The global capital markets have continued to stabilize, but the response to recent developments have been muted. Yesterday's much sharper than expected downward revision to US Q1 GDP (1.8% vs 2.4%), owing mostly weaker consumption and corporate spending, reassuring talk by several Fed officials, include some for the most hawkish camp, coupled with continued easing of China's liquidity squeeze and an EU agreement on how banks losses will be distributed, has barely spurred a reaction in the capital markets. Month and quarter-end portfolio adjustments may be an explanatory factor, though it is not very satisfying. Many participants appear to lack near-term conviction.
The launch of new Toshin funds in Japan may have weighed on the yen, but the greenback remained shy of the JPY98.70 high seen Monday and is little changed on the week. There is talk of Japan-based offers in the JPY98.40-50 area. The Nikkei gained almost 3%, the first gain of the week, led by a 6% rally in the financials. Japanese government bonds were also firm and yields eased 3 bp to approach the lower end of the 0.80%-0.90% range that has largely dominated for the past several weeks.
China stands out as a main exception to the 2% rise in the MSCI Asia-Pacific Index. The Shanghai Composite ended marginally lower, extending the losing streak to the seventh sessions. The continued easing of money market conditions failed to lift sentiment and Fitch, following similar moves by a number of banks, cut its growth forecast for the world's second largest economy. It cited the jump in interbank rates in recent weeks. Those rates have eased, but remain elevated. The 7-day repo rate stands near 6.75% today, compared with this year's average of 3.85%.
While there was a muted response to the downward revision of US GDP yesterday, the revision to UK GDP today gave the market fresh excuses to sell sterling, which seems to also be under month-end pressures. While the quarterly growth estimate of 0.3% was left untouched, the year-over-year rate was halved to 0.3%. Sterling's recent losses were extended and it is trading at its lowest level since June 3. The market seems to have gotten ahead of itself and there is a reasonable chance that the session's low for sterling is in place near $1.5265. That said the $1.5330-50 area may offer a stiff near-term cap.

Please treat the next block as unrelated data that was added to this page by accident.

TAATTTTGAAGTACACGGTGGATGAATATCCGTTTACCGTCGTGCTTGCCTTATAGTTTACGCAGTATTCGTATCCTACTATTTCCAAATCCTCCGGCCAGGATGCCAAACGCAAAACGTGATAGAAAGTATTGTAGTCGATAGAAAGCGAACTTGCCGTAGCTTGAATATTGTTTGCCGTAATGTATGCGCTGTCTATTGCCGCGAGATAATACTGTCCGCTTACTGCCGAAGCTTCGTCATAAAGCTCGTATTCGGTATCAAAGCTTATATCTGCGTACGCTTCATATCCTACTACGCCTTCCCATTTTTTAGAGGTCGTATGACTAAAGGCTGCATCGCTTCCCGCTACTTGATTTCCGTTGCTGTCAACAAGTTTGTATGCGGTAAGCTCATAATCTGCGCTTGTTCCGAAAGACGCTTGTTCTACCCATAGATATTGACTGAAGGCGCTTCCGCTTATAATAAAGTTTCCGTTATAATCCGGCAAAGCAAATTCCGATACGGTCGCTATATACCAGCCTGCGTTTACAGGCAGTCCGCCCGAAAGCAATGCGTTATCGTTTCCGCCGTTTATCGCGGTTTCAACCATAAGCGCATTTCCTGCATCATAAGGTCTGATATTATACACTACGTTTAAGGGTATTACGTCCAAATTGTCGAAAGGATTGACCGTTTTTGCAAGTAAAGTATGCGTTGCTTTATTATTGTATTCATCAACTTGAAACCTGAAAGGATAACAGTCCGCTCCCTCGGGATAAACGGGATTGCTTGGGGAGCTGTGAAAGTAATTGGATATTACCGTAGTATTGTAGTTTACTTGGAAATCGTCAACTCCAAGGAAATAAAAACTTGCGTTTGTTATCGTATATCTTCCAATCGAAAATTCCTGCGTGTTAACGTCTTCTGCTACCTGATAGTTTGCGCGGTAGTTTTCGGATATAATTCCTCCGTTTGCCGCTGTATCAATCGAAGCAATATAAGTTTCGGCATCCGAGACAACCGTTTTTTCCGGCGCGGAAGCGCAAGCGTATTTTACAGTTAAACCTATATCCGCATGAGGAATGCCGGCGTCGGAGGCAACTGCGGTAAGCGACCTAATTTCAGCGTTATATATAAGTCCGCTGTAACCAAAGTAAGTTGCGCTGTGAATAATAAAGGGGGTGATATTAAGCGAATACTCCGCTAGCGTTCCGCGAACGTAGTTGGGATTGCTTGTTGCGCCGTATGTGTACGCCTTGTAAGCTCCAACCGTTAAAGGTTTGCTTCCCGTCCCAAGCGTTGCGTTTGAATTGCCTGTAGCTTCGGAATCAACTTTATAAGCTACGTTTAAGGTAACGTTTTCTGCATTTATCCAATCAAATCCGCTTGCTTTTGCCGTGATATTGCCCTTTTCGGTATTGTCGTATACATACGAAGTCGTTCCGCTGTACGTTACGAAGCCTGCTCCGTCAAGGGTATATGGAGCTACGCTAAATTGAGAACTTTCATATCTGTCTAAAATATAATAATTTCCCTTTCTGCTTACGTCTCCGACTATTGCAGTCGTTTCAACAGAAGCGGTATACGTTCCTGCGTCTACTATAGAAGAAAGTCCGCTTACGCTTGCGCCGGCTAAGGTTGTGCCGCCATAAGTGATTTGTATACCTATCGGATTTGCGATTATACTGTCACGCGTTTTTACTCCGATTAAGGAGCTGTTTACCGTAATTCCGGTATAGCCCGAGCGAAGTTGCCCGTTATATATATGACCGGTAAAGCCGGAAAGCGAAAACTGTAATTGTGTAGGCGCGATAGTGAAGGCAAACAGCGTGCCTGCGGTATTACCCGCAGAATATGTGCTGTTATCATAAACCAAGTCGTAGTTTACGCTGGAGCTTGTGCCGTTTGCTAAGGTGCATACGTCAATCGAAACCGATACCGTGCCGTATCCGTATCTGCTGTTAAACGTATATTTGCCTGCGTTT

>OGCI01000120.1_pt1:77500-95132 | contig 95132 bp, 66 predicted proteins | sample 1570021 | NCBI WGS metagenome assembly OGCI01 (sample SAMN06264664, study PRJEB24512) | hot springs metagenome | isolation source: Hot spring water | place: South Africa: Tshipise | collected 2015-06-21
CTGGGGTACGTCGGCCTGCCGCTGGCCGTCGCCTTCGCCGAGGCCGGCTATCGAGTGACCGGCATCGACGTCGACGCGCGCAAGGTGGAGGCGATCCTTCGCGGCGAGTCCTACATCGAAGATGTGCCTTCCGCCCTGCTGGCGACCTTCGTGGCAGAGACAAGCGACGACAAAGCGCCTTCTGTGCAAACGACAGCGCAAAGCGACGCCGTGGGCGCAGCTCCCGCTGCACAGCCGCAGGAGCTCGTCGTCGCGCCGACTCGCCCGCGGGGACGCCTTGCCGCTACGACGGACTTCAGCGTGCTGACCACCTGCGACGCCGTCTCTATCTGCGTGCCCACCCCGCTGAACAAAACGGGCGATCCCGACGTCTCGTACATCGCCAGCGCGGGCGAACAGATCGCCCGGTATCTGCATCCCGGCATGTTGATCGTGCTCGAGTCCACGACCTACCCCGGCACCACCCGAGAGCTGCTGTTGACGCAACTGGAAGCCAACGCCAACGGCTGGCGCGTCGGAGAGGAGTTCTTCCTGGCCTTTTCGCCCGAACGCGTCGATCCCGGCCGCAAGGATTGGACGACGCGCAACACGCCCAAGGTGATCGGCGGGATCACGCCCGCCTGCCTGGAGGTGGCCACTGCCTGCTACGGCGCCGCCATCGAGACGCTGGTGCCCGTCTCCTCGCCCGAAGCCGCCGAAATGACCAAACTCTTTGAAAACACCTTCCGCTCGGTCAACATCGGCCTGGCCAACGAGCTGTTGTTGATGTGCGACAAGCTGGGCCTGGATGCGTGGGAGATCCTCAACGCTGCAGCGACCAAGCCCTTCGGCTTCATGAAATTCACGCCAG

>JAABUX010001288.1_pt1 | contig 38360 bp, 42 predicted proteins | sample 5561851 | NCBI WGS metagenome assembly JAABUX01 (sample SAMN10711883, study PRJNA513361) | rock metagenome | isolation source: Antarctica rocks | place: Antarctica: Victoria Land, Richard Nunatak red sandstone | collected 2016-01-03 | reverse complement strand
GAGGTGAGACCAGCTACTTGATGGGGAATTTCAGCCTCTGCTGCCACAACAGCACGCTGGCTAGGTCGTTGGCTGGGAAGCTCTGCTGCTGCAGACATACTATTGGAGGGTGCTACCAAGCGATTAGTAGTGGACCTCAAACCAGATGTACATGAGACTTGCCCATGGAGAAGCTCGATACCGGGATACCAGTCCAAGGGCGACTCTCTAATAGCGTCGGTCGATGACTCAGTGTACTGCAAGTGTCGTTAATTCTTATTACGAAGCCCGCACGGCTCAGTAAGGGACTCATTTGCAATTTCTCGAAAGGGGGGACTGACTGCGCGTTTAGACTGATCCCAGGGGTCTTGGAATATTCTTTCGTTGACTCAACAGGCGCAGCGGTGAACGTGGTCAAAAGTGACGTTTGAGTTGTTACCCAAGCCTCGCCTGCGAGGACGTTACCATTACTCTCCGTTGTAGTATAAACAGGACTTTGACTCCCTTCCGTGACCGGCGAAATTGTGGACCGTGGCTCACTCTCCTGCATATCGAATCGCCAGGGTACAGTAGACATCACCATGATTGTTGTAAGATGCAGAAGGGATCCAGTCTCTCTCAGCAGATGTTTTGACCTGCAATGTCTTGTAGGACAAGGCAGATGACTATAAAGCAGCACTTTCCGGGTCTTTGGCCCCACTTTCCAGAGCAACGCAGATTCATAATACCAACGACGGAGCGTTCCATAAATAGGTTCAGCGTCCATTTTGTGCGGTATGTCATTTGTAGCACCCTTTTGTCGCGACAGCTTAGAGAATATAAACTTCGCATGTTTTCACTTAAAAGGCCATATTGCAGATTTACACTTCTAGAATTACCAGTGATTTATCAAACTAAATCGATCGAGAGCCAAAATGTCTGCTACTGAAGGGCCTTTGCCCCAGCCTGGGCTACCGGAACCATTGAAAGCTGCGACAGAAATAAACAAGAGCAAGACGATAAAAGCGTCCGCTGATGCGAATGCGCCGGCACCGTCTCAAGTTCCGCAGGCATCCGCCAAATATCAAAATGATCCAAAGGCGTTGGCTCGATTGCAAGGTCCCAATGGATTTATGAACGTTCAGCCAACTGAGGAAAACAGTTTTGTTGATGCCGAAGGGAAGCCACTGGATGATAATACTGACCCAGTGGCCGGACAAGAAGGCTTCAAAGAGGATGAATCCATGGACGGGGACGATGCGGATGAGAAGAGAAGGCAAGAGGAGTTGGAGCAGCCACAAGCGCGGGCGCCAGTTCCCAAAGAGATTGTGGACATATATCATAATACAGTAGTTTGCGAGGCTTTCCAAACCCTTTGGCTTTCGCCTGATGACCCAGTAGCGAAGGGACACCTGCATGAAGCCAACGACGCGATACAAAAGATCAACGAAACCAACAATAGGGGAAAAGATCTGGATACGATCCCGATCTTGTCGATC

The euro recovered from the first dip below the $1.30 level in more than three weeks, but the upticks appear half hearted. Buying interest ran out of steam near $1.3040. The EU agreement on dealing with losses of insolvent banks (the so-called "bail-in, whereby the bank itself, its creditors and shareholders bear the burden before large depositors - over 100k euros - and tax payers) is a step in the right direction, but a banking union still seems more than a year off. The two-day EU Summit begins today and the agreement will help the atmosphere. The key issue at the Summit will be employment.
The ECB's assurances to keep monetary policy exceptionally accommodative for the foreseeable future is not really new and investors knew, or at least learned over the past week or so, that a rise in US yields can have serious and substantial knock-on effects on European interest rates regardless of the ECB's stance. The real issue is if the ECB will take new steps to offset the apparent tightening in euro area financial condition at next week's meeting. And it seems unlikely.
Europe reported an uptick in the Sentix sentiment surveys, but it appears that the real sector data has not been quite as dismal as the sentiment readings have suggested and this appears to be a little catch-up. Although Germany reported a somewhat better than expected employment report (unemployment fell by 12k instead of rising by 8k), the most important news was that one of the pillars of the ECB's monetary policy continues to flag. M3 slowed to 2.9% from 3.2%. Most troubling is that loans to the private sector continue to fall. The 1.1% decline in May follows a 0.9% decline in April.
The North American session has two features. The first is the May personal income and consumption data, which will help economists fine tune Q2 GDP estimates. The Bloomberg consensus is for 1.7%, growth in Q2, though this was before yesterday's revisions to Q1 GDP. Personal income is expected to have risen 0.2% in May from a flat reading in April, while spending is expected to have fully recovered the 0.2% decline seen in April. Given the dovish dissent at the recent FOMC meeting and the fact that April core PCE deflator was at a record low of 1.05% (rounded up to 1.1%), the market is more vulnerable to a downside surprise than upside. Recall that the FOMC statement suggested that the decline in inflation was likely transitory.
The other feature of today's session is the continued flurry of post-FOMC Fed speeches. Today is Dudley in NY about the labor markets (10:00 am ET), Powell in Washington on monetary policy (10:30) and Lockhart in Georgia on the economy (12:30).
Disclosure: I have no positions in any stocks mentioned, and no plans to initiate any positions within the next 72 hours. I wrote this article myself, and it expresses my own opinions. I am not receiving compensation for it. I have no business relationship with any company whose stock is mentioned in this article.